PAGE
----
The title of this Outlook, “The Future of Invest ing,” is a theme that will take the evolving years to resolve, let alone the next few days. Still, PIMCO isan organization that loves a challenge. All of us here today would agree that the answer to both questions will behighly dependent on the evolution of the global economy, and when it comes to those questions PIMCO has excelled because of itslong-term secular outlook. It has paid dividends for our clients for over 30 years and it should do so now as well. The fact is, that the future of investing will depend on the long-term future of the global economy- its nominal growth rate and the distribution of that growth between public and private inter ests. And so weshould start at the beginning, or perhaps at the top, of our top-down process – the future of the global economy.
The future of the global economy will likely be dominated by delevering, deglobalization, and reregulating, yet if so, it is important to state at the outset that we do not envision a mean reversion, cyclically oriented future, but instead a new world where players assume different roles, and models relying on bell-shaped/thin-tailed outcomes based on his torical data are less relevant. Historical models look backward while modern-day finance is being fast forwarded and reconstituted almost as we speak.
1) Delevering – The prior half-century of lever aging and the development of the amorphous shadow banking system was growth positive. Major G-10 economies became dominated by asset prices and asset-backed lending most clearly evidenced in housing markets. Excess consumption was promoted, and investment based on that consumption followed in turn. Savings rates in many countries including Japan, the U.K., and the U.S. fell towards zero as the reliance on rainy day thrift faded. Deleveraging of business and household balance sheets now means those trends must reverse, and as they do, growth itself will slow, bolstered primarily by government spending as opposed to the animal spirits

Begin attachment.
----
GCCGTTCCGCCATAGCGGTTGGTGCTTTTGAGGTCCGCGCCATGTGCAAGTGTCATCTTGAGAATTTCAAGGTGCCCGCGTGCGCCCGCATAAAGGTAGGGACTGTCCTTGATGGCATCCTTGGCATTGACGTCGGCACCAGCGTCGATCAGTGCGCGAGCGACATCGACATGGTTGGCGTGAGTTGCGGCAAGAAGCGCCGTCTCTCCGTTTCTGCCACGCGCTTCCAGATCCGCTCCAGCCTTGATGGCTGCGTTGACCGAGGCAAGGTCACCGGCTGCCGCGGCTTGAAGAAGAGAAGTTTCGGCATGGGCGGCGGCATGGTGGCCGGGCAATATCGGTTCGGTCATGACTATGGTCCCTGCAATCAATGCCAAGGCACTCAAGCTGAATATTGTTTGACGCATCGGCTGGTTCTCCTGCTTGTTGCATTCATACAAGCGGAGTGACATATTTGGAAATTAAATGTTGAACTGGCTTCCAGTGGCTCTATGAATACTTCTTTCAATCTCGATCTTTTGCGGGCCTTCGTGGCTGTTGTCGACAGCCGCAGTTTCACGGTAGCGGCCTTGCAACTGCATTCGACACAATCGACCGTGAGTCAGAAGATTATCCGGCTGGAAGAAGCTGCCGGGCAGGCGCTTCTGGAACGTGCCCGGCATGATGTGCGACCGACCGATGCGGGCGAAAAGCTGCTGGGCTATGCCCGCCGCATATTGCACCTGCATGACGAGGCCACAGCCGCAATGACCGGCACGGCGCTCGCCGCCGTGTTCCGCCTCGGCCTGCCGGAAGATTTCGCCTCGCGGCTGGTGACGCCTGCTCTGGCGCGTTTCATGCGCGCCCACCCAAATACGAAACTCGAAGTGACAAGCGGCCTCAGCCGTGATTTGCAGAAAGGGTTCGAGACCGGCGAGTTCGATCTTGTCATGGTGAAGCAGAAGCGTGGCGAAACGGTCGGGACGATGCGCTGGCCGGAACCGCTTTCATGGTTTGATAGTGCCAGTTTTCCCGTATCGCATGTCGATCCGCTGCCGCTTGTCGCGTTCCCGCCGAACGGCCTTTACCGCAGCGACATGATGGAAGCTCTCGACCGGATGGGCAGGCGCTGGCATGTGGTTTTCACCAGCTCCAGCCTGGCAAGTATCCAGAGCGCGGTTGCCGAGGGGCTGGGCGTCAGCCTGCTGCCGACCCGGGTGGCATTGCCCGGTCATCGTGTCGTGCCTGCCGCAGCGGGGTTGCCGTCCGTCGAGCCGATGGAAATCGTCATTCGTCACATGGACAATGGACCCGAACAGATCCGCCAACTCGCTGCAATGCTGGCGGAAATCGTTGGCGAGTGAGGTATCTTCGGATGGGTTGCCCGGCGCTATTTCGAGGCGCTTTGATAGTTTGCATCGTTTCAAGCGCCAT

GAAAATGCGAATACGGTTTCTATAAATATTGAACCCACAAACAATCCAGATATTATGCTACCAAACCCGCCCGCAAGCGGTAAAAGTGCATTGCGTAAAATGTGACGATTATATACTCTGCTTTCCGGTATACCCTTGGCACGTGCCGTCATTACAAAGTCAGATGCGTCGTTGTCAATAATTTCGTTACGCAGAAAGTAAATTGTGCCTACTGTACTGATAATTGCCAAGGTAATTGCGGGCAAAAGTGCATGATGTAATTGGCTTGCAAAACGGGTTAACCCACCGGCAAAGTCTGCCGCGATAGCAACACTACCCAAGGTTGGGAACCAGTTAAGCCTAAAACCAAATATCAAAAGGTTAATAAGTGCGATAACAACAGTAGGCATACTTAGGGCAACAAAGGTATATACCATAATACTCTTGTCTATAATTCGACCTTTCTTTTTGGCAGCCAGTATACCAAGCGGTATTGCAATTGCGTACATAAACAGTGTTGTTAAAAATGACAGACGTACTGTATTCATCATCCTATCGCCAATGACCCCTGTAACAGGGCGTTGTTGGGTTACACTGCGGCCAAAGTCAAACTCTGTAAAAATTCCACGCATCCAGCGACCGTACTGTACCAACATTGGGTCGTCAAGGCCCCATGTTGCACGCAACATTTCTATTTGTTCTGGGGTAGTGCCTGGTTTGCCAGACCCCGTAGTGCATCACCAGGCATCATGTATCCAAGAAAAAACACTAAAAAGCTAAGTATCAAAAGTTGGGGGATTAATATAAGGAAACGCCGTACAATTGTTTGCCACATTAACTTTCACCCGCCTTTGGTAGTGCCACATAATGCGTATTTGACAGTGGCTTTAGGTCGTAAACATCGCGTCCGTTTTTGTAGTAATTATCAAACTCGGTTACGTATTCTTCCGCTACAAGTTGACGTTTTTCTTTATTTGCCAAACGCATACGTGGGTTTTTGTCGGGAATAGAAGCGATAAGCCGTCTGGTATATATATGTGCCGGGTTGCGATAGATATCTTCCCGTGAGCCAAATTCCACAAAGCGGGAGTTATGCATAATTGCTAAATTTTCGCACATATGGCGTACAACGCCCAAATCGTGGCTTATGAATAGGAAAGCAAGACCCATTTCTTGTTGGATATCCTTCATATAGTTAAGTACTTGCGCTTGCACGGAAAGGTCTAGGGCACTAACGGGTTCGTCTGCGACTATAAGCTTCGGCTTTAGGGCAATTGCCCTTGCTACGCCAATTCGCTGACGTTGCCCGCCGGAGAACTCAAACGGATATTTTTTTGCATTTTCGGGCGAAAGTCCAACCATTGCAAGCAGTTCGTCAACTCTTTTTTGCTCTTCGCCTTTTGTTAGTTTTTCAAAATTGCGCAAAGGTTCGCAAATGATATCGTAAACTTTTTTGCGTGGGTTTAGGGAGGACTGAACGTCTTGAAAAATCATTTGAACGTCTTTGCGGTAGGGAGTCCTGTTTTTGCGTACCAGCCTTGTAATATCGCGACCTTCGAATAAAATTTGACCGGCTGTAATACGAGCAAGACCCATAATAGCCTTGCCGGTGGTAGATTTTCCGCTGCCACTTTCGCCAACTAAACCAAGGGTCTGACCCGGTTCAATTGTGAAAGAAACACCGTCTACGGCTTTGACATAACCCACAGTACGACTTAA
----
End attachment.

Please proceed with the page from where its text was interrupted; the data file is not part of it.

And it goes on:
of the private sector.
This topic is one which literally could take hours to discuss, and at PIMCO forums and Investment Committee meetings, it does. There are those of us here as well as highly respected economists outside of PIMCO who would suggest destruction as opposed to slow growth, and they may have a minority, but not insignificant,case. Much depends on theeffectiveness of policy responses and the simplistic answer to a simplistic question. Can global financial markets and the global economy heal by pouring lighter fluid on an already raging fire? Can too much debt be cured by the issuance of even more debt? Must the debt supercycle come to an end by crashing and burning or does the world keep breathing with a whimper instead of a bang? We shall see, but there is a near certain probability that the financially based global economy of the past half-century will not return, nor will we experience the steroid driven growth excesses that it facilitated.
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